The dose prescription was 40.0 Gy in four daily fractions of 10 Gy (mean dose to CTV) for all patients. This prescription is a dose escalation from the earlier regimen of 45 Gy in six fractions of 7.5 Gy reported in the feasibility study [18]. The planning objectives for the CTV were V98% > 98% and the minimization of the near-to-maximum dose (D1%). For PTV the coverage requirement was relaxed to V95% > 90% and possibly further reduced for individual challenging cases. For the OARs, beside a general request for minimization of the mean and the near-to-maximum doses, the following explicit objectives were considered: (1) liver: total liver volume, V15Gy > 700 cm3; (2) spinal cord: D1% < 18 Gy; (3) kidneys (ipsilateral): V15Gy < 35%; and (4) duodenum: D1% < 36 Gy.
SBRT treatments were performed using the RapidArc ver. of VMAT on a TrueBeam linear accelerator (Varian Medical Systems, Palo Alto, CA) selecting the flattening filter free photon beams of 6 or 10 MV with a dose rate of 1,400 or 2,400 MU/min respectively to minimize the treatment time. The treatment plans were optimized using the Eclipse system ver.11 (Varian Medical Systems). The daily patient set-up was controlled using 3D cone beam CT images compared against the reconstructed image from the 4DCT planning scans. A free-breathing delivery was selected for all patients. Further details regarding the planning procedure and the dosimetric features of the treatment can be found in the feasibility investigation report published earlier [18].
All treatment plans were appraised by analysis of the dose volume histograms. The clinical outcome was evaluated during the periodic follow-up visits; CT scans were acquired at 1 month after treatment and then every 3 months. For a group of 14 patients (30%), a positron emission tomography scan was performed using 18F-fluorodeoxyglucose 6 months after the end of treatment. The radiological response was defined according to the Response Evaluation Criteria in Solid Tumors criteria and reported at the time of the maximal response. Toxicity was recorded using the Common Terminology Criteria for Adverse Events ver. 4.0. Descriptive statistics was used for characterization of the cohort data. The local control (LC) and OS rates were computed using the Kaplan-Meier analysis and univariate analysis performed using log-rank tests. The variables tested were age, sex, performance status, laterality, primary tumour histology, solitary metastasis versus oligometastatic status. SPSS software ver. 22 (IBM Corp., Armonk, NY) was used for the tests.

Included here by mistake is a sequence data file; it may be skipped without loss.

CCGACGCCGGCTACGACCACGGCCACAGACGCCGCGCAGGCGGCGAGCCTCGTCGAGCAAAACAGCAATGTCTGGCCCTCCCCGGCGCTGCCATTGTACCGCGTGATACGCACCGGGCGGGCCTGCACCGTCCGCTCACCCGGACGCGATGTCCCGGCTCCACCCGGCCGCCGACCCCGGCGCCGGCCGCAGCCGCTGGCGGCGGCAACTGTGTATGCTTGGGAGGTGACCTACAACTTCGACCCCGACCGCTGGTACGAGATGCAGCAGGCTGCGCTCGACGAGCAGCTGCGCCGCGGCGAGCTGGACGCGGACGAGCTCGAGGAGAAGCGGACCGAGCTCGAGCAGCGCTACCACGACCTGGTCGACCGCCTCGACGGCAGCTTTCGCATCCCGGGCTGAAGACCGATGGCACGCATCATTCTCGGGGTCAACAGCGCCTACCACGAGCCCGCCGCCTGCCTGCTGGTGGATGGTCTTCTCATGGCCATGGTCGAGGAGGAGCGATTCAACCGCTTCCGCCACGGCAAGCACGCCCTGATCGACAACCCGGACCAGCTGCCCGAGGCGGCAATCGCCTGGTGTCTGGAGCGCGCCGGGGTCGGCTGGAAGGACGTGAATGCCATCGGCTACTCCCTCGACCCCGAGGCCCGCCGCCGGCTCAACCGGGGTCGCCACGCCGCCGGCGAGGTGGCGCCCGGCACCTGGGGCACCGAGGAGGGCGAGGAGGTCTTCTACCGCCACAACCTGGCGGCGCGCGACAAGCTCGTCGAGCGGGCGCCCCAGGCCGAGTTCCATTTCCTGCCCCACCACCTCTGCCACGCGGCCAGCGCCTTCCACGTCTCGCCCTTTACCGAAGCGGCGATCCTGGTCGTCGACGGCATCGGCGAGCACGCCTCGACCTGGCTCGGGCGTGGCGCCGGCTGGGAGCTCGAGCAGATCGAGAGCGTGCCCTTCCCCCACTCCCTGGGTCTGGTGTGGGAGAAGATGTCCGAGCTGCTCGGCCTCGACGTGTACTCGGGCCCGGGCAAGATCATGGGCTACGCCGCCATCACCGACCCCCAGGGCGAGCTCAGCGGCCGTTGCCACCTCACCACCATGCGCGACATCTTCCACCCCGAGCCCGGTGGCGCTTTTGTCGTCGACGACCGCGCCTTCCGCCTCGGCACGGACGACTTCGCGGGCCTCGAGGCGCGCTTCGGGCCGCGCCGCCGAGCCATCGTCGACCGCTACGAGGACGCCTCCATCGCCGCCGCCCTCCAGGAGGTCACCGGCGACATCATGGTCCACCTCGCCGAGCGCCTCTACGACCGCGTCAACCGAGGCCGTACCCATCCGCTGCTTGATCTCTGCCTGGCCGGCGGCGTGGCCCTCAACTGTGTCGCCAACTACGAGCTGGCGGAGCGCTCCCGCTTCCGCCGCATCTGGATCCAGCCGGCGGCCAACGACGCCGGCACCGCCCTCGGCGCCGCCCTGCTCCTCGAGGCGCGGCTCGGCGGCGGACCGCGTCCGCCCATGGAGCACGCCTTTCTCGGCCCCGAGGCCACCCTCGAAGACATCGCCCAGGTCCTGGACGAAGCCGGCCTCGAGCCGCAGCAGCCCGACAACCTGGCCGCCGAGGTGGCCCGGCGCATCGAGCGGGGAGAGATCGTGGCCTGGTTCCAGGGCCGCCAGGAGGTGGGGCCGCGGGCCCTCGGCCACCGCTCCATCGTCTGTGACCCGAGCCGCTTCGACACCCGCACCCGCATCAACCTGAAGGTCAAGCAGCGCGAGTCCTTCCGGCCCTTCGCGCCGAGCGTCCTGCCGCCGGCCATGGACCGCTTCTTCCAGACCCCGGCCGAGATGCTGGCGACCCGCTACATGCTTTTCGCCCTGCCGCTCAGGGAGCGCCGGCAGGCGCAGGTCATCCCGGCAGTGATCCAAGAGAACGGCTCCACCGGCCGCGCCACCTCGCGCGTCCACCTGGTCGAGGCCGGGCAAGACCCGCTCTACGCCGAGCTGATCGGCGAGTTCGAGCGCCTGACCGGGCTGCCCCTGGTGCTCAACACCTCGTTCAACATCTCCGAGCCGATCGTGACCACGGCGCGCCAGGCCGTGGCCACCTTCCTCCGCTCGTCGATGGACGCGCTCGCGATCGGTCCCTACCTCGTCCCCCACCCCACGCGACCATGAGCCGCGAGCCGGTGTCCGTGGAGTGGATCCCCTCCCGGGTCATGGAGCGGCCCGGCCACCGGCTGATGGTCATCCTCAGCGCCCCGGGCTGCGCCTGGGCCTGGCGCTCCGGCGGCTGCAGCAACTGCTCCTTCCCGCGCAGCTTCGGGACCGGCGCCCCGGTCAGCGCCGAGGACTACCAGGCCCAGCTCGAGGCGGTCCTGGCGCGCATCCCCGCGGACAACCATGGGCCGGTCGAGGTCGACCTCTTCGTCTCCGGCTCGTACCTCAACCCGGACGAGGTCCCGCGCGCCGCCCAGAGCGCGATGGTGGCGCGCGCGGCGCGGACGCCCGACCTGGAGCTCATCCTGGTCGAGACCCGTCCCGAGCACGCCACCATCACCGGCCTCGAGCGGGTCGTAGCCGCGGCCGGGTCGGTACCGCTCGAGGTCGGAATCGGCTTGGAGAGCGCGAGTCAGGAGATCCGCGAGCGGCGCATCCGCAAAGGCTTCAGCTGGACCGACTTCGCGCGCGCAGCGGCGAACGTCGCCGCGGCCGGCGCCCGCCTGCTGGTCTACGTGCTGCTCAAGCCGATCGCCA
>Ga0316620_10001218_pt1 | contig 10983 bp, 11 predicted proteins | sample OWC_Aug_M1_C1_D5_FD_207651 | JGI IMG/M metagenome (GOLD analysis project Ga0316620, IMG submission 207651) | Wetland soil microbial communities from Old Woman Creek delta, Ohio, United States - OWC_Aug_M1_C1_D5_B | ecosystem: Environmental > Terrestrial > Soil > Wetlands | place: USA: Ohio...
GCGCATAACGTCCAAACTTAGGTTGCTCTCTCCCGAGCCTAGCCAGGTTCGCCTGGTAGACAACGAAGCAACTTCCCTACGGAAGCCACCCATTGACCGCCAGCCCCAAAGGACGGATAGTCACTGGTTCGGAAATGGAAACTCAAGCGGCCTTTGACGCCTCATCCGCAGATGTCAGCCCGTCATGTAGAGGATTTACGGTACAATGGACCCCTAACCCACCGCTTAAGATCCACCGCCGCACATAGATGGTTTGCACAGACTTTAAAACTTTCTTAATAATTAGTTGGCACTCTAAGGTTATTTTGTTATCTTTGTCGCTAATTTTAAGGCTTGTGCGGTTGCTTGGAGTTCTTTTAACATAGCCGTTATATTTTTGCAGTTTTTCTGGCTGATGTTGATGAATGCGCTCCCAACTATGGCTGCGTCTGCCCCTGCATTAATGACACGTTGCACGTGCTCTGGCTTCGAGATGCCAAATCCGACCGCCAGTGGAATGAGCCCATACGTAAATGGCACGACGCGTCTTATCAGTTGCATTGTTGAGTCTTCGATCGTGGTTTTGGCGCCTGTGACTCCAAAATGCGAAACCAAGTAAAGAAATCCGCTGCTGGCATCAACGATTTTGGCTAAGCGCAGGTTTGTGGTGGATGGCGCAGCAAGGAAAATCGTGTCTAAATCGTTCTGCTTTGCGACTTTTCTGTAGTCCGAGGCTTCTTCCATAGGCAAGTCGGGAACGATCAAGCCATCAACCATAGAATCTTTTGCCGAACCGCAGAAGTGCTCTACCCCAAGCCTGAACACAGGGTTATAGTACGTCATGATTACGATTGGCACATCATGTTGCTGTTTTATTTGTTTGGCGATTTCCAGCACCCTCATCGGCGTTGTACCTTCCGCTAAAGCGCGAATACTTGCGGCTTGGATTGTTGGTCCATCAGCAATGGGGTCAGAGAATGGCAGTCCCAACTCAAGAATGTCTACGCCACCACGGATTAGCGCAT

The patient’s characteristics are summarized in Table 1. The median follow-up period from SBRT was 7.6 months with a mean of 11.3 months.
Fig. 1 shows the dose distribution (in color-wash) for one typical patient from the cohort in the axial, sagittal, and coronal planes. The analysis of the dose volume histograms (DVH) from the treatment plans reporting the dosimetric parameters subject to planning objectives for the various structures is summarized in Table 2. Fig. 2 shows the average DVH for the targets and the OAR (solid line); the interpatient variability is represented at 1 standard deviation by the dashed lines. Each line in the table reports one dose-volume constraints used for the optimization of the treatment plans while each column reports the means observed for the various OAR or target volumes for which the constraint was applied. For liver and kidneys, the data are reported only for the “ipsilateral” organ with respect to the treated lesion. The planning objectives were met for all patients.